With the Coronavirus pandemic affecting the countries around the globe, there are still a number of uncertainties in place. According to the Washington State Coronavirus Response, 20% to 40% of people diagnosed with COVID-19 are asymptomatic and still risk spreading it to others. The Centers for Disease Control and Prevention (CDC) recommends wearing masks to protect the people around us and prevent people who may be exposed to COVID-19 to spread the virus. A face covering or face mask reduces the transmission of respiratory droplets when a person speaks, coughs or sneezes.
With face coverings in place, the spread of COVID-19 is most likely reduced in public settings, especially with other preventative precautions. Therefore, a mask mandate and the penalties associated with it are necessary to maintain a sense of sustainability during these times.
Elissa Blankenship – Online Reporter
If America is considered to be the land of freedom, issuing fines towards those who don’t wear masks during the COVID-19 pandemic infringes upon people’s rights.
Washington state shouldn’t adopt policies that would hinder its people with additional financial difficulties. The financial impact of the Coronavirus has affected a number of Washington residents with the loss of jobs and income and has already forced small businesses to shut down.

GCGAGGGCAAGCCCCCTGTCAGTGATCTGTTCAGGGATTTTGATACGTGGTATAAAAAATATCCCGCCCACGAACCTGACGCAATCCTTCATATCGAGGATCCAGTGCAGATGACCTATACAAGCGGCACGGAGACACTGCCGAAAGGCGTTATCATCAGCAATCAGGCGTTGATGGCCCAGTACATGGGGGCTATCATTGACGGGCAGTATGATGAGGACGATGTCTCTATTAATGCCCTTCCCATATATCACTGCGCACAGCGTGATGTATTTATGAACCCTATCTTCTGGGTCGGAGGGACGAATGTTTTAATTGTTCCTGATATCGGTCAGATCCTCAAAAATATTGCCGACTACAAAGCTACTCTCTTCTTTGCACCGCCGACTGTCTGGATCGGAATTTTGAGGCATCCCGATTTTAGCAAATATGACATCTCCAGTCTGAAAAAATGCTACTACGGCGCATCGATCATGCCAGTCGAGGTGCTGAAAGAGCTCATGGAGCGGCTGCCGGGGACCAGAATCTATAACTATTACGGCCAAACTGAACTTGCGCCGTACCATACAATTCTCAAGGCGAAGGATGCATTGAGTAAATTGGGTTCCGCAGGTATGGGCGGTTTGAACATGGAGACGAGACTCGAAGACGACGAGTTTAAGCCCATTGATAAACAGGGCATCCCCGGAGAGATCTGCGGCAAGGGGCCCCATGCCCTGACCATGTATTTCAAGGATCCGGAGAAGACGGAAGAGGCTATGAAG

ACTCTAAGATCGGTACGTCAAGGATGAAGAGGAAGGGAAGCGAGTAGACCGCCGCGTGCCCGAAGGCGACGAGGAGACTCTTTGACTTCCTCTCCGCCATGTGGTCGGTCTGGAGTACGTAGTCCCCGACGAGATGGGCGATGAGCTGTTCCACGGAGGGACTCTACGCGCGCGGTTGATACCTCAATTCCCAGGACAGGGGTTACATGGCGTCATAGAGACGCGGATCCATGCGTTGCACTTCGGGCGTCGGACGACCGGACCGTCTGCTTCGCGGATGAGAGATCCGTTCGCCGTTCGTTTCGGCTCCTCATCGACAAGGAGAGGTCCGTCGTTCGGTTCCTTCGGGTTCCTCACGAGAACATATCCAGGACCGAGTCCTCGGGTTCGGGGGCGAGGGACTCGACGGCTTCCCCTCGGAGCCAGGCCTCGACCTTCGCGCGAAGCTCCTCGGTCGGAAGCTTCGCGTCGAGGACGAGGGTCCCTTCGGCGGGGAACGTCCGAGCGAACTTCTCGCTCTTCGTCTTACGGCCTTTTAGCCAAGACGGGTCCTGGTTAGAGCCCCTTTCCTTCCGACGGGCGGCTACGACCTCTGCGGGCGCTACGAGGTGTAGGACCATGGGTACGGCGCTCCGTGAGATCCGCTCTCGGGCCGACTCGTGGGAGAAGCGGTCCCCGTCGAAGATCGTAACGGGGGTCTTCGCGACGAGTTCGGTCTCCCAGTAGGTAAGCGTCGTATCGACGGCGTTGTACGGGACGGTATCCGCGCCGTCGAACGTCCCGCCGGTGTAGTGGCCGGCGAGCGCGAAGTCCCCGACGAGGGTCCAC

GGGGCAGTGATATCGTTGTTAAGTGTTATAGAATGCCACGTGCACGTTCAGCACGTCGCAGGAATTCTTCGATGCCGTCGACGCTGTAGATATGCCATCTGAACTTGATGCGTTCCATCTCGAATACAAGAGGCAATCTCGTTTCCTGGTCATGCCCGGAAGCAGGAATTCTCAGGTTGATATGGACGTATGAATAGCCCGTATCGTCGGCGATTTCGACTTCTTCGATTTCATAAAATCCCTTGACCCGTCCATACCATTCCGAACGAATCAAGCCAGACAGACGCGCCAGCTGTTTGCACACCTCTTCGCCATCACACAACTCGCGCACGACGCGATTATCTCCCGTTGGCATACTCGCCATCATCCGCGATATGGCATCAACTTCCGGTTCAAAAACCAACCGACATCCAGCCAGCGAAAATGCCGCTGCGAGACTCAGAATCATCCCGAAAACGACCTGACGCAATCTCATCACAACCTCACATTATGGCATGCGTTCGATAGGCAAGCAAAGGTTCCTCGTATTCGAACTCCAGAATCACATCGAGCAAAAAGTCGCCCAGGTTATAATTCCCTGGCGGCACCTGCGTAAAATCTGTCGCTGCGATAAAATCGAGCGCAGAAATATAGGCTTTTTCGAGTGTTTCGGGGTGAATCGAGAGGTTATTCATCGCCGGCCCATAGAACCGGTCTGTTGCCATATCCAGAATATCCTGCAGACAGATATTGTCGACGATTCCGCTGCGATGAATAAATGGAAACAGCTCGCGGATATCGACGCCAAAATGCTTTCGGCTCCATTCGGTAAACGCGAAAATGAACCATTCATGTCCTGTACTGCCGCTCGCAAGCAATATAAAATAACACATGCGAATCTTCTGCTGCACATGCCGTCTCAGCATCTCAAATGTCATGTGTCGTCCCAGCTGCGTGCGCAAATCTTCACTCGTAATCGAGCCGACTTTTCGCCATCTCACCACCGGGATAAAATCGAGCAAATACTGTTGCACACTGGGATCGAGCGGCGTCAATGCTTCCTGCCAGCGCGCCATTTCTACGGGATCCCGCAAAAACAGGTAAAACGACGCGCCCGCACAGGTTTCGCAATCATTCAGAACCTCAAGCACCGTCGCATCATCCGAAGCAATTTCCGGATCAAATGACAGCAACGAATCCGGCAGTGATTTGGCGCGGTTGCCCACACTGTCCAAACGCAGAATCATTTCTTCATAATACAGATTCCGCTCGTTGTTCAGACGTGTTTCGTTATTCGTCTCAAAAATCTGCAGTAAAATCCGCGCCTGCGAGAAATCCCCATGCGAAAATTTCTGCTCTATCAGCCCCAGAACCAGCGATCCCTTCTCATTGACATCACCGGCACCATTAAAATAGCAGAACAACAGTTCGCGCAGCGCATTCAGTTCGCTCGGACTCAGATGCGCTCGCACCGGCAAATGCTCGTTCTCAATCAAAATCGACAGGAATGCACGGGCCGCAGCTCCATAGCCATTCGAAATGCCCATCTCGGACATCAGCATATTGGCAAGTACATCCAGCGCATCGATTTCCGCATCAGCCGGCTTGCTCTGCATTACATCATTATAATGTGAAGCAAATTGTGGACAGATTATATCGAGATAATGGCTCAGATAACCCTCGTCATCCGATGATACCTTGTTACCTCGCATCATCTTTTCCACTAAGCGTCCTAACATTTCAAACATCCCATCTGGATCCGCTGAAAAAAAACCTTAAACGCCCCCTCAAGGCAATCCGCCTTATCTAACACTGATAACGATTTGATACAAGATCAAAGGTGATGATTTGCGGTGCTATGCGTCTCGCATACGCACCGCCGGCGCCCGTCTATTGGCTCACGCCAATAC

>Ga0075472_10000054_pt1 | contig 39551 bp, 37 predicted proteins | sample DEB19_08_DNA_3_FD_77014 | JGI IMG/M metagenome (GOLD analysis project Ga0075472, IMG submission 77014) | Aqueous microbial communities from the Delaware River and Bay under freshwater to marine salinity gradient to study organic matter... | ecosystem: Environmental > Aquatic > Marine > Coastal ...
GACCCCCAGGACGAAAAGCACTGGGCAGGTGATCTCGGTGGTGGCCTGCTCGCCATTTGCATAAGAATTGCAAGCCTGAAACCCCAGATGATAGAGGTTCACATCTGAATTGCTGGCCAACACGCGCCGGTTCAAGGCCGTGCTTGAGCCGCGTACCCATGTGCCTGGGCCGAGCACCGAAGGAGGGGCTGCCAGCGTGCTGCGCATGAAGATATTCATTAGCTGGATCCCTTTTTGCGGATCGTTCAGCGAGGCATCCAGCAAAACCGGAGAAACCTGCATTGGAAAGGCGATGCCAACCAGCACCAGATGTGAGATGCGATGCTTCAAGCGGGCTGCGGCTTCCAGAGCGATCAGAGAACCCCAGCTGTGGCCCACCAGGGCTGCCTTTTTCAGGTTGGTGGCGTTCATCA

Depending on the size of the fine, it could push Washington residents who were already on the brink of requiring government aid into such programs. Gov. Jay Inslee has already announced the potential consequence of a $100 fine following a mask violation, while other states like California have implemented fines up to $500.
Should Inslee increase the fine, the possible fees associated with not wearing a mask wouldn’t surpass the economic impact of more individuals requiring additional funding from the state. If such a fine were to be passed, Washington could expect uproar from people who feel that their rights have been violated, as well as additional closures of unstable local businesses.
Jail time up to 90 days also has the potential to do more harm than good for Washington residents, as it can cause unemployment or lack of money to be left in its wake.